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Holywood South

Cursus (Neolithic)

Site Name Holywood South

Classification Cursus (Neolithic)

Alternative Name(s) Newbridge Cursus; Holywood 1; Holywood Parish Church; New Bridge

Canmore ID 65652

Site Number NX97NW 23

NGR NX 94890 79660

NGR Description NX 9493 7951 to NX 94850 79790

Datum OSGB36 - NGR

Permalink http://canmore.org.uk/site/65652

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Administrative Areas

  • Council Dumfries And Galloway
  • Parish Holywood
  • Former Region Dumfries And Galloway
  • Former District Nithsdale
  • Former County Dumfries-shire

Treasured Places (1 August 2007)

Holywood South Cursus is a long rectangular ditched enclosure dating from the early Neolithic period, which is thought to have had a ceremonial function. It measures 285m in length by approximately 35m in width, narrowing at the northern end. It is one of over thirty such monuments known in Scotland, and is part of a complex of monuments in the area that includes a second cursus, a stone circle, ring-ditches, enclosures and mounds.

Information from RCAHMS (SC) 1 August 2007

Archaeology Notes

NX97NW 23 94930 79510 to 94850 79790

See also NX97NW 38, NX97NW 44, NX97NW 45.

Not to be confused with Holywood North cursus (NX 949 799 to NX 950 802), for which see NX98SE 42: this extends onto map sheets and NX97NW.

NX 949 797. Cursus 1 (possible), Holywood: visible on air photographs.

B Jones 1979

NX 949 795. New Bridge - Cursus. Visible on air photographs taken by G D B Jones. Copies of these photographs are lodged in Dumfries Museum.

Information from letter from B Jones to G Maxwell, RCAHMS, 4 July 1980.

(Location amended to NX 9493 7951 to 9485 7979). Nothing can now be seen of this cursus monument, which was first discovered by aerial photography. It lies on a terrace below the E edge of a broad gravel plateau immediately to the W of the A76 between Newbridge and Holywood. The cursus has square terminals and is defined by a broad ditch, which is broken by causeways at several points along its sides. It measures about 285m from NNW to SSE by 35m transversely, but narrows to about 22m towards its N end, where it appears to terminate on a slightly higher part of the terrace. It is plotted as a cursus monument on a distribution map of Neolithic monuments covering southern Scotland.

A ring ditch and a possible circular enclosure are enclosed by the cursus: the former measures about 11m in diameter and lies towards the N end, at a break through the E side of the cursus ditch (NX97NW 38); the latter is about 20m in diameter and lies within the SW corner of the S terminal (NX97NW 44). Two pits are also visible within the enclosure. A ring of elongated pits is situated to the W of the cursus immediately outside the northerly of the two entrance causeways through the W side near its S terminal (NX97NW 45).

Information from RCAHMS (ARG), 7 April 1998

RCAHMS 1997.

NX 951 802; NX 948 797 The Holywood cursus complex lies to the NW of Dumfries, and represents an important concentration of Neolithic field monuments. It is composed of two cursus monuments and a stone circle, the Twelve Apostles. There are also a number of minor features, which may represent ring-ditches, small enclosures, or ploughed-out mounds. Of the two cursuses, the southern example had squared terminals (NX97NW 23), while the northern one had rounded terminals (NX98SE 42). This difference in morphology may have chronological implications. Excavation in 1997 was intended to test the preservation of the monuments in the face of animal and agricultural damage over a very long period. As such, it was conceived as a sampling exercise. Large areas were opened to provide an extensive plan view of the monuments, but the total excavation of the features revealed was not contemplated. Rather, a number of features were selected, with the aim of acquiring representative sections, and samples for radiocarbon and environmental analysis.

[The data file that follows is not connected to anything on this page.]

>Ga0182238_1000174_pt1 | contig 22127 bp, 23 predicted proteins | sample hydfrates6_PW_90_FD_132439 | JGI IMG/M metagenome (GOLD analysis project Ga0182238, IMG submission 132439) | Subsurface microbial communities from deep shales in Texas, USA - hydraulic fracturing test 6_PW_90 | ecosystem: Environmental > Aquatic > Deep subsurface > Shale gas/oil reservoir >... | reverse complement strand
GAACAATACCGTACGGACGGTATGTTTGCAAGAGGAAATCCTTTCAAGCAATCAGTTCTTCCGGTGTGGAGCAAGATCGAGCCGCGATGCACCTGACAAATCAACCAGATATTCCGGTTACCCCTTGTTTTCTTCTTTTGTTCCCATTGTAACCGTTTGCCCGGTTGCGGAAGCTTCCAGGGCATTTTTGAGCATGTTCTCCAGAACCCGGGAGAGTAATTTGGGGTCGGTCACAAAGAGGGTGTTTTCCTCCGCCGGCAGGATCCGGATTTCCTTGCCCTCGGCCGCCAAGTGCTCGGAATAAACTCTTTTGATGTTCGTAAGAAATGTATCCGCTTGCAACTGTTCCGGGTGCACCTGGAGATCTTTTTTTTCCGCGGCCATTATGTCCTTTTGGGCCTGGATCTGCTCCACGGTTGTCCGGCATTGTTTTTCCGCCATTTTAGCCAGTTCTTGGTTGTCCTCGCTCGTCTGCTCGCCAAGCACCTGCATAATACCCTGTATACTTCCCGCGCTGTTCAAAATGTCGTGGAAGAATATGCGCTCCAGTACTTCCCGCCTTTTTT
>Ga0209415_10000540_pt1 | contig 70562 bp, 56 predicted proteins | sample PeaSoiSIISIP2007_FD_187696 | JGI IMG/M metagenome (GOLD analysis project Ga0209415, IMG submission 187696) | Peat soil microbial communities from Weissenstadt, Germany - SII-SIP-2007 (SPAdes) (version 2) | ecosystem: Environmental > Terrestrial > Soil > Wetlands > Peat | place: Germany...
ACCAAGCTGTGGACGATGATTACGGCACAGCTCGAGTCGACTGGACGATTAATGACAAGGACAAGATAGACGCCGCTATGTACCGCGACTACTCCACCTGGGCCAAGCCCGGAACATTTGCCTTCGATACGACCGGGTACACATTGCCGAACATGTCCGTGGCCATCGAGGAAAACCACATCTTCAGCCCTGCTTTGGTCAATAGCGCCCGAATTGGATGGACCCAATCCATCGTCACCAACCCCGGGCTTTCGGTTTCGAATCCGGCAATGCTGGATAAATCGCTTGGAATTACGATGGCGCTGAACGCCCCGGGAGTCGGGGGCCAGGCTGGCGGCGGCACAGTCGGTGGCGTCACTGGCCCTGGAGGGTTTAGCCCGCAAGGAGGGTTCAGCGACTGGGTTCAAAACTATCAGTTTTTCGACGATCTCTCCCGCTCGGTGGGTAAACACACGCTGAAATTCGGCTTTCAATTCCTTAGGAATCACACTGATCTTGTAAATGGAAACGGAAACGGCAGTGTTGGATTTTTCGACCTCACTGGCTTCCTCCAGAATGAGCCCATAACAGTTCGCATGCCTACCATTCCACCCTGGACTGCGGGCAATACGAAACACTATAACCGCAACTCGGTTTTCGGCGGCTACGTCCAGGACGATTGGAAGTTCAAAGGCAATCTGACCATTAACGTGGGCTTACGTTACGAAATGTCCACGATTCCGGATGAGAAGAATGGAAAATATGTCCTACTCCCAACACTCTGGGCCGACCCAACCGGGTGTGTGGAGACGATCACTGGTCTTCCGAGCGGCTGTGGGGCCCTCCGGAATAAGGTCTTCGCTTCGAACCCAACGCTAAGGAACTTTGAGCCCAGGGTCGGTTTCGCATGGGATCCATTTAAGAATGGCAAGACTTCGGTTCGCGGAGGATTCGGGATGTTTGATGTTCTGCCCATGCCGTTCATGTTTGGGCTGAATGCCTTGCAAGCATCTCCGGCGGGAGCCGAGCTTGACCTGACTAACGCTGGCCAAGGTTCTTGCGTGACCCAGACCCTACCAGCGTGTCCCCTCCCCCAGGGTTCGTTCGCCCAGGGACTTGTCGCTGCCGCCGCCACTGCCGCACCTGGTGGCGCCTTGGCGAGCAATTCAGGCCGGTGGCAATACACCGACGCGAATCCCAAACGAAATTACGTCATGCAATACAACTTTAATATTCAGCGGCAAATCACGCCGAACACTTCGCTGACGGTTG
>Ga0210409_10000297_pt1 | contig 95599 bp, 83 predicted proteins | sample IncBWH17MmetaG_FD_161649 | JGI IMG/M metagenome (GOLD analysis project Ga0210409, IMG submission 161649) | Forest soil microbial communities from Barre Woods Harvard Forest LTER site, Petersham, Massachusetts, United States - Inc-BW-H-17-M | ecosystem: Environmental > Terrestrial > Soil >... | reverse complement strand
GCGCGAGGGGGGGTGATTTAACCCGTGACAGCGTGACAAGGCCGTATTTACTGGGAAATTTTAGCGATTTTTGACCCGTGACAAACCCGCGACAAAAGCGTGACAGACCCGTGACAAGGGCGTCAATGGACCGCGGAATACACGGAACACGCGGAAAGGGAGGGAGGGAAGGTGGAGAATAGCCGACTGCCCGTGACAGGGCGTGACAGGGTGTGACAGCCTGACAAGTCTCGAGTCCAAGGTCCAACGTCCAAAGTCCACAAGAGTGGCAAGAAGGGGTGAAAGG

At the northern cursus (NX98SE 42) , a cutting 60 x 40m in extent was opened over the northern terminal, while a smaller area was excavated to the S, in order to investigate an entrance in the side of the monuments. The cursus ditch was sectioned in six places, and in each case the basic sequence was one of a brief silting from the edge of the ditch, followed by a massive collapse of gravel, presumably from an internal bank, and above this a fine silting, which may have accumulated in a small recut in the top of the ditch. In the two cuttings on the eastern side of the cursus, the recut fills were sealed beneath a layer of iron pan, and this and the layer of degraded sandstone fragments above it rested on an unconformity with the earlier layers. Seemingly, a horizon of erosion preceded the renewed filling of the ditch, which may have been associated with a ploughing of the site. Numerous cut features lay within the circuit of the cursus ditch, most of these representing large post-holes. In some cases the remains of burnt posts remained, and sherds of earlier Neolithic pottery were recovered from a number of post-holes. It is likely that these posts represent a revetment for a gravel bank, which explains its catastrophic collapse into the ditch.